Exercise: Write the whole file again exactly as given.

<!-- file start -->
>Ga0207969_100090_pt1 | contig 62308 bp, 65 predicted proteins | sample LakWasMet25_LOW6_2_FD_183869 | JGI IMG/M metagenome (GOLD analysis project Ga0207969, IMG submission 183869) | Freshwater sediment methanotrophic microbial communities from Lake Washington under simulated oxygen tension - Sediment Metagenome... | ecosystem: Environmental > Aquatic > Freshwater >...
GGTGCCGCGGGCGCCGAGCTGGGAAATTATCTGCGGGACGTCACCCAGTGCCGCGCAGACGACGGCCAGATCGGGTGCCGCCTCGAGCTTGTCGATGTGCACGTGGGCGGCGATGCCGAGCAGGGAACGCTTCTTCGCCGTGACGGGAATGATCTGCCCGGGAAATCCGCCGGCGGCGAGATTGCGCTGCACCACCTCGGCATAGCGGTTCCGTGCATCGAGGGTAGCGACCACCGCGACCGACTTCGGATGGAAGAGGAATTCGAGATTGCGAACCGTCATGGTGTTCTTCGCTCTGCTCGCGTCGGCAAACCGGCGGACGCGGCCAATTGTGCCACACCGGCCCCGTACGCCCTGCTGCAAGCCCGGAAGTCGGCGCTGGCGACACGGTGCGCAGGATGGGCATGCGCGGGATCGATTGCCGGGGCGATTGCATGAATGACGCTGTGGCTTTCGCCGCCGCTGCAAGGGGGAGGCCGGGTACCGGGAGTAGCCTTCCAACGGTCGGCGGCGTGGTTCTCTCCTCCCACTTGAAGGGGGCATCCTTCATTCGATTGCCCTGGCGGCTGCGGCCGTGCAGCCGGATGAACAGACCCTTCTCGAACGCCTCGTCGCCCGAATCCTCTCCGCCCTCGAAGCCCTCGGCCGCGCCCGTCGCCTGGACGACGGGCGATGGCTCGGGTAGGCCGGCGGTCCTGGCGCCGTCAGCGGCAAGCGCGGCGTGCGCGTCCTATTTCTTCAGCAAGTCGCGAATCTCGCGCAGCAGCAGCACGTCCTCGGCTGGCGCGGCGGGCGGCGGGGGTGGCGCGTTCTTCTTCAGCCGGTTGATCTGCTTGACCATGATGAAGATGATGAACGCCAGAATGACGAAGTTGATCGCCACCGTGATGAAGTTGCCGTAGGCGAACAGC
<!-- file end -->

>Ga0207969_100090_pt1 | contig 62308 bp, 65 predicted proteins | sample LakWasMet25_LOW6_2_FD_183869 | JGI IMG/M metagenome (GOLD analysis project Ga0207969, IMG submission 183869) | Freshwater sediment methanotrophic microbial communities from Lake Washington under simulated oxygen tension - Sediment Metagenome... | ecosystem: Environmental > Aquatic > Freshwater >...
GGTGCCGCGGGCGCCGAGCTGGGAAATTATCTGCGGGACGTCACCCAGTGCCGCGCAGACGACGGCCAGATCGGGTGCCGCCTCGAGCTTGTCGATGTGCACGTGGGCGGCGATGCCGAGCAGGGAACGCTTCTTCGCCGTGACGGGAATGATCTGCCCGGGAAATCCGCCGGCGGCGAGATTGCGCTGCACCACCTCGGCATAGCGGTTCCGTGCATCGAGGGTAGCGACCACCGCGACCGACTTCGGATGGAAGAGGAATTCGAGATTGCGAACCGTCATGGTGTTCTTCGCTCTGCTCGCGTCGGCAAACCGGCGGACGCGGCCAATTGTGCCACACCGGCCCCGTACGCCCTGCTGCAAGCCCGGAAGTCGGCGCTGGCGACACGGTGCGCAGGATGGGCATGCGCGGGATCGATTGCCGGGGCGATTGCATGAATGACGCTGTGGCTTTCGCCGCCGCTGCAAGGGGGAGGCCGGGTACCGGGAGTAGCCTTCCAACGGTCGGCGGCGTGGTTCTCTCCTCCCACTTGAAGGGGGCATCCTTCATTCGATTGCCCTGGCGGCTGCGGCCGTGCAGCCGGATGAACAGACCCTTCTCGAACGCCTCGTCGCCCGAATCCTCTCCGCCCTCGAAGCCCTCGGCCGCGCCCGTCGCCTGGACGACGGGCGATGGCTCGGGTAGGCCGGCGGTCCTGGCGCCGTCAGCGGCAAGCGCGGCGTGCGCGTCCTATTTCTTCAGCAAGTCGCGAATCTCGCGCAGCAGCAGCACGTCCTCGGCTGGCGCGGCGGGCGGCGGGGGTGGCGCGTTCTTCTTCAGCCGGTTGATCTGCTTGACCATGATGAAGATGATGAACGCCAGAATGACGAAGTTGATCGCCACCGTGATGAAGTTGCCGTAGGCGAACAGC